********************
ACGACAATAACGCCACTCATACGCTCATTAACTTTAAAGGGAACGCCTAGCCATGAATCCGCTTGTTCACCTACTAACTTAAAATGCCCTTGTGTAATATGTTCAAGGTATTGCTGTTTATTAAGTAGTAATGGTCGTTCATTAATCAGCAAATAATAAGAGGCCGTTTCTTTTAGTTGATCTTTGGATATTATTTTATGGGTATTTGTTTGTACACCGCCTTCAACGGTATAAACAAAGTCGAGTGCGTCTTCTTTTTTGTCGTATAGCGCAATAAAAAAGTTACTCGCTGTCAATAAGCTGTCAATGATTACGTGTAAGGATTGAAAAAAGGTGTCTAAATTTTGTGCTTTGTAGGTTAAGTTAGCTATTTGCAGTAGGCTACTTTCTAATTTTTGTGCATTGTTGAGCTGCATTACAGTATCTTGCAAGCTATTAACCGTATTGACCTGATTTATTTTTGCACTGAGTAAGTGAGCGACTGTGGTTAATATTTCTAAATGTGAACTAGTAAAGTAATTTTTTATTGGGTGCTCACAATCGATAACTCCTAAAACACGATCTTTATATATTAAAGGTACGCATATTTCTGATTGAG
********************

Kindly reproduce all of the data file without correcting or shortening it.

ACGACAATAACGCCACTCATACGCTCATTAACTTTAAAGGGAACGCCTAGCCATGAATCCGCTTGTTCACCTACTAACTTAAAATGCCCTTGTGTAATATGTTCAAGGTATTGCTGTTTATTAAGTAGTAATGGTCGTTCATTAATCAGCAAATAATAAGAGGCCGTTTCTTTTAGTTGATCTTTGGATATTATTTTATGGGTATTTGTTTGTACACCGCCTTCAACGGTATAAACAAAGTCGAGTGCGTCTTCTTTTTTGTCGTATAGCGCAATAAAAAAGTTACTCGCTGTCAATAAGCTGTCAATGATTACGTGTAAGGATTGAAAAAAGGTGTCTAAATTTTGTGCTTTGTAGGTTAAGTTAGCTATTTGCAGTAGGCTACTTTCTAATTTTTGTGCATTGTTGAGCTGCATTACAGTATCTTGCAAGCTATTAACCGTATTGACCTGATTTATTTTTGCACTGAGTAAGTGAGCGACTGTGGTTAATATTTCTAAATGTGAACTAGTAAAGTAATTTTTTATTGGGTGCTCACAATCGATAACTCCTAAAACACGATCTTTATATATTAAAGGTACGCATATTTCTGATTGAG